The methyltransferase activity of G9A is required to dampen Treg generation. Naive CD4+ T cells from C57BL/6 mice were differentiated under Treg-promoting conditions for 6 days in the absence (ctrl) or presence of the G9A-specific inhibitors UNC0638 (UNC, n = 5) or BIX01294 (BIX, n = 8) and analyzed by flow cytometry for the expression of CD4 and Foxp3. Numbers represent frequency of CD4+Foxp3+ cells. *P < 0.05; **P < 0.01. Error bars indicate SEM.
G9A regulates chromatin accessibility and controls epigenetic activation of the Foxp3 locus. In the absence of G9A-dependent H3K9me2, we observed enhanced sensitivity to TGF-β1, increased Th17 and Treg differentiation, and protection from T cell transfer colitis. As G9A-dependent H3K9me2 is lost during Th cell activation, we hypothesized that the absence of G9A and H3K9me2 was leading to increased Th17 and Treg differentiation by controlling early activation of lineage-determining loci. To test this, we examined the epigenetic activation of the Foxp3 locus at an earlier time point during Treg differentiation. We observed increased levels of the activating H3K9/14ac mark at the promoter and CNS1 of the Foxp3 locus in G9a–/– Th cells at day 4 after activation, while G9afl/fl Th cells displayed minimal enrichment of H3K9/14Ac (Figure 9A). We also observed increased H3K9/14Ac enrichment at the Foxp3 locus following stimulation with low levels of TGF-β1 (Figure 9B). These results suggest that G9A-dependent H3K9me2 directly or indirectly affects the epigenetic activation of the Foxp3 locus. We postulated that the lack of repressive histone modifications would affect chromatin accessibility and subsequent activation of the lineage-specifying loci. To directly test this, we employed a genome-wide sequencing technique (formaldehyde-assisted isolation of regulatory elements [FAIRE-Seq]) that measures chromatin accessibility by depleting nucleosome-rich areas of DNA (52, 53). Following examination of the Foxp3 locus in naive G9afl/fl Th cells, we found much fewer nucleosome-free accessible sites (Figure 9C). In naive G9a–/– Th cells, we observed increased regions of open chromatin throughout the Foxp3 gene. Critically, there was a specific enrichment of chromatin accessibility surrounding the promoter and CNS1 in naive G9a–/– Th cells, sites directly associated with the differentiation of TGF-β1–induced Tregs (54). These results suggest that, in the absence of G9A, there is an increase in chromatin accessibility that leads to enhanced activation of the Foxp3 locus, resulting in increased frequencies of Tregs.
Increased activation of the Foxp3 locus in the absence of G9A.
G9afl/fl or G9a–/– naive CD4+ cells were differentiated under Treg-promoting conditions for 4 days with (A) 10 ng/ml TGF-β1 and (B) 0.5 ng/ml TGF-β1 and analyzed by ChIP for H3K9/14Ac levels at the Foxp3 promoter and Foxp3 CNS1. (C) Naive CD4+CD25–CD45RBhi cells from G9afl/fl or G9a–/– mice were subjected to FAIRE-seq and data analyzed at the Foxp3 locus. Schematic depicts the Foxp3 gene with locations along the X chromosome and approximate locations of the promoter and 3 CNS. Data shown are the mean from 2 to 3 independent experiments performed in duplicate. *P < 0.05. Error bars indicate SEM.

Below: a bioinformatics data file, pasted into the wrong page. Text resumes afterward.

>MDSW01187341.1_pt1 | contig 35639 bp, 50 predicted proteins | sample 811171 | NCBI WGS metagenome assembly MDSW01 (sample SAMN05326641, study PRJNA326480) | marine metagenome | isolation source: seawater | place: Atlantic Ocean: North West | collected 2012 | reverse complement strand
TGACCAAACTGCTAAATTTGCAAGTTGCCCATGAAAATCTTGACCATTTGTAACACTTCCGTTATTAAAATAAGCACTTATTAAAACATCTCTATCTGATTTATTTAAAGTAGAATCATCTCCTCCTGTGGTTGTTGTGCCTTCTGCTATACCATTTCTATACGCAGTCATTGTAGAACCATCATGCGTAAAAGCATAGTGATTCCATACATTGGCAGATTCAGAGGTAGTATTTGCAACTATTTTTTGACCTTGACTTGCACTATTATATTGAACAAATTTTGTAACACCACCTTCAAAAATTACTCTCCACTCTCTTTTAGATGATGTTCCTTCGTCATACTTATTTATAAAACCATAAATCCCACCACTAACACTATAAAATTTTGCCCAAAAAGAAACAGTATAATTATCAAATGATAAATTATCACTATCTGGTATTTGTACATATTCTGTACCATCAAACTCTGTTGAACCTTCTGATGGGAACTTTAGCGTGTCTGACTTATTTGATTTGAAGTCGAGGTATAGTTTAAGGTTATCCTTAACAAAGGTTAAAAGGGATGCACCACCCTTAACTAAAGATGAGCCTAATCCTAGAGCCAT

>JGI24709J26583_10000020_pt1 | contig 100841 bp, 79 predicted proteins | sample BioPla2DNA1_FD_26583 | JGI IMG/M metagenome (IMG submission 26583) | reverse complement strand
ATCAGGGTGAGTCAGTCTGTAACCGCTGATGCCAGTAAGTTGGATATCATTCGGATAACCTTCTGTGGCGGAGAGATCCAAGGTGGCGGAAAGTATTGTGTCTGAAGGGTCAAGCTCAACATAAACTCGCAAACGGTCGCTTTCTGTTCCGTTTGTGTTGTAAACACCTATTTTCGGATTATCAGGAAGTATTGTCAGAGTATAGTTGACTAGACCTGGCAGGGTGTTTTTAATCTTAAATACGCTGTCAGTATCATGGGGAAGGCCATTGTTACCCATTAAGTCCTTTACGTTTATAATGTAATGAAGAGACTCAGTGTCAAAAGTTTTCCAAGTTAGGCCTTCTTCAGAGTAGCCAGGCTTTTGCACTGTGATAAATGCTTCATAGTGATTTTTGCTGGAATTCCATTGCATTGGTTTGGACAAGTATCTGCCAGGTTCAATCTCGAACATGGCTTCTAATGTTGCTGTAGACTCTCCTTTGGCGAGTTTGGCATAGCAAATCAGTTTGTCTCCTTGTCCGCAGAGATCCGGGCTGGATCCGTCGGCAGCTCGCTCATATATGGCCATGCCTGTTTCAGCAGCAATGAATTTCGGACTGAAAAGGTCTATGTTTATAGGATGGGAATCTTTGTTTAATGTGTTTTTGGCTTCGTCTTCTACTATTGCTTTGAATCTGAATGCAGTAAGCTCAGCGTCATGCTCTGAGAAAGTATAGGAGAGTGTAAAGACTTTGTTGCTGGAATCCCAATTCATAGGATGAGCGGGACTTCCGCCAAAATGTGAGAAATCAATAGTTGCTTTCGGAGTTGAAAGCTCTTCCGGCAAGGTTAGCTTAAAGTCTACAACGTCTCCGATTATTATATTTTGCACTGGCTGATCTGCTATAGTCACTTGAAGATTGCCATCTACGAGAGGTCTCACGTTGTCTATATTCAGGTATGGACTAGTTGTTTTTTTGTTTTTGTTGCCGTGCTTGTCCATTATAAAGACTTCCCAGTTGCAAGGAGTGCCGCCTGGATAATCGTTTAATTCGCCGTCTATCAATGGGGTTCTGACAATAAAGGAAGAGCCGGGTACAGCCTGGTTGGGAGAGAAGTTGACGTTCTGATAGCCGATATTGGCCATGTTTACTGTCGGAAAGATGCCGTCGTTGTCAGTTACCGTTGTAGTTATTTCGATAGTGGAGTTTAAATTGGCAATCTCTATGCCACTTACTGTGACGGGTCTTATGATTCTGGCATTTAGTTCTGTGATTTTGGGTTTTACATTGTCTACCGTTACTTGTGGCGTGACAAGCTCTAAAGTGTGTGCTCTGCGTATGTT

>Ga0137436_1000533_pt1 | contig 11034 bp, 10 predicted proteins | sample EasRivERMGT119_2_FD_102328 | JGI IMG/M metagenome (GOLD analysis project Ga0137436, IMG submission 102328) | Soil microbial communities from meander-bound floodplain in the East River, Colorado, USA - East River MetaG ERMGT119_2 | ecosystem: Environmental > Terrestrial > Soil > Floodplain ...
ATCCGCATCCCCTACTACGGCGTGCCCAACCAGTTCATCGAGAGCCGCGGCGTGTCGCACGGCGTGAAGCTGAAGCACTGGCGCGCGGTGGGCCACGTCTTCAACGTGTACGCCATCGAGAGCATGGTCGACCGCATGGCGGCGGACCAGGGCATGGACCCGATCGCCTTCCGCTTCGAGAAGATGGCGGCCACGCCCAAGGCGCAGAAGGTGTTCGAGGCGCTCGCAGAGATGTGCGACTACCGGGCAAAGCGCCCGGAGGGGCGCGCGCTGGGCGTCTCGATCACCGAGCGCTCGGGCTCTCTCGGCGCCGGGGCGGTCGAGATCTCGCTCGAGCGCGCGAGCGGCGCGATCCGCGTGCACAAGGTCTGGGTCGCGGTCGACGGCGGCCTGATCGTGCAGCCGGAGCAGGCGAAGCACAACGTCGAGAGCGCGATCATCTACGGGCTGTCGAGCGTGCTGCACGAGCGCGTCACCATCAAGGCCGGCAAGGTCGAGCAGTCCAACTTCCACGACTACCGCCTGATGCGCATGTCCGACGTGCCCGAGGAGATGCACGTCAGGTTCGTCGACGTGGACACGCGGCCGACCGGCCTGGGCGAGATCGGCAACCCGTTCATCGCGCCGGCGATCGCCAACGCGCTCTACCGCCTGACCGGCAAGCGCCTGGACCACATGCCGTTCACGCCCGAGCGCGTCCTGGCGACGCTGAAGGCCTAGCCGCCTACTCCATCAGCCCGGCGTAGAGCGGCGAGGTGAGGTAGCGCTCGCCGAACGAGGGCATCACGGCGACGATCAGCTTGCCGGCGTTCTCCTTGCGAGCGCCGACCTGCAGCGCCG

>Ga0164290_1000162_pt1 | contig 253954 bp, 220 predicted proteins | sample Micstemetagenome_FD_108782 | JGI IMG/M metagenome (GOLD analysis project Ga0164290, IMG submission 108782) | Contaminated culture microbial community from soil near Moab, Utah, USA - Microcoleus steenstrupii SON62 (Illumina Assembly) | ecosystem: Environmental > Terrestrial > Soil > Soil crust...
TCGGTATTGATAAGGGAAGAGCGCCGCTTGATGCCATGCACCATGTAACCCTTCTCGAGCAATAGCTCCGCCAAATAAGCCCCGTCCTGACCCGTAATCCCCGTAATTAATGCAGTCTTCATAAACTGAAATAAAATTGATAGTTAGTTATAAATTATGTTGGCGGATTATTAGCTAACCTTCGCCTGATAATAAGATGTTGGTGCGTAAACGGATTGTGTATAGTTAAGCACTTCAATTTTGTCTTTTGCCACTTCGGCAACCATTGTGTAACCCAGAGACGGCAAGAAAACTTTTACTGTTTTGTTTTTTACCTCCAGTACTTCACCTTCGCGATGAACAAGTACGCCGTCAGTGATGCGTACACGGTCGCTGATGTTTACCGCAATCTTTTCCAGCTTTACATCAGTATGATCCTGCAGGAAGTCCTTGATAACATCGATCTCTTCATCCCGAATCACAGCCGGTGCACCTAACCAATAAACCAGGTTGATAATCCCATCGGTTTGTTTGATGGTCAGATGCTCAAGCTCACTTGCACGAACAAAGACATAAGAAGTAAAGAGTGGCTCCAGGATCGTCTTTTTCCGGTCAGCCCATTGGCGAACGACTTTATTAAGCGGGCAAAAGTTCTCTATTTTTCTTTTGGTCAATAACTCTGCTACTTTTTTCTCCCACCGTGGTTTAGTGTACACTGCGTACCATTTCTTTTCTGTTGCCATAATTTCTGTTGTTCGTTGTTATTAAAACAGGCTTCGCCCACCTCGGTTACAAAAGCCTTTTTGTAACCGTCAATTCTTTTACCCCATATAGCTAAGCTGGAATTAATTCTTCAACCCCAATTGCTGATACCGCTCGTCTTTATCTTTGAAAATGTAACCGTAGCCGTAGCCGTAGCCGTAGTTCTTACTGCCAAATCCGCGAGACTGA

Here we identify a central role for a repressive epigenetic modification in the lineage specification of Th17 and Tregs that directly regulates the pathogenesis of T cell–dependent intestinal inflammation. Although G9A-dependent H3K9me2 is traditionally associated with repression of lineage-promiscuous genes during cell differentiation, we show that in Th17 and Tregs, H3K9me2 acts by controlling chromatin accessibility and responsiveness to the lineage-specifying cytokine TGF-β1 and contributes to T cell–mediated colitis by limiting the generation of Th17 and Tregs.
In Th17 and Treg lineages, which are both regulated by TGF-β1 signaling, G9A maintains H3K9me2 at high levels in naive T cells. This epigenetic regulatory modification is critical to controlling the magnitude of the Th cell response by limiting access of transcriptional activators to the chromatin. Upon activation, H3K9me2 is removed nonspecifically by a yet-to-be-determined H3K9me2 demethylase. Importantly, the loss of H3K9me2 is not sufficient to induce gene expression and lineage commitment. Activation of gene expression via acetylation of H3K9/14 at lineage-specific genes, most likely in concert with lineage-specifying transcription factors downstream of cytokine signaling, drives lineage commitment. In the absence of G9A-dependent H3K9me2, the threshold of activation by TGF-β1 is substantially lower due to increased accessibility of transcriptional machinery to lineage-specifying loci, resulting in increased frequencies of Th17 and Tregs. Thus, our results identify a role for repressive epigenetic modifications in Th cell differentiation.
Exactly how the lack of G9A-dependent H3K9me2 leads to increased chromatin accessibility is unknown. However, it has been shown that chromatin domains enriched in G9A-dependent H3K9me2 are found predominantly at the nuclear lamina where accessibility and gene expression is limited (55, 56). Thus, the loss of H3K9me2 may result in more accessible chromatin by impairing chromatin-lamina interactions. Another possibility is that in some cell types, H3K9me2 modifications are intimately linked with DNA methylation (57–59). In the absence of G9A, decreased levels of H3K9me2 may cause a concomitant reduction in DNA methylation and reduction of inhibitory methylated DNA-binding proteins (60). Future studies will dissect the molecular mechanisms of G9A-dependent regulation of chromatin accessibility.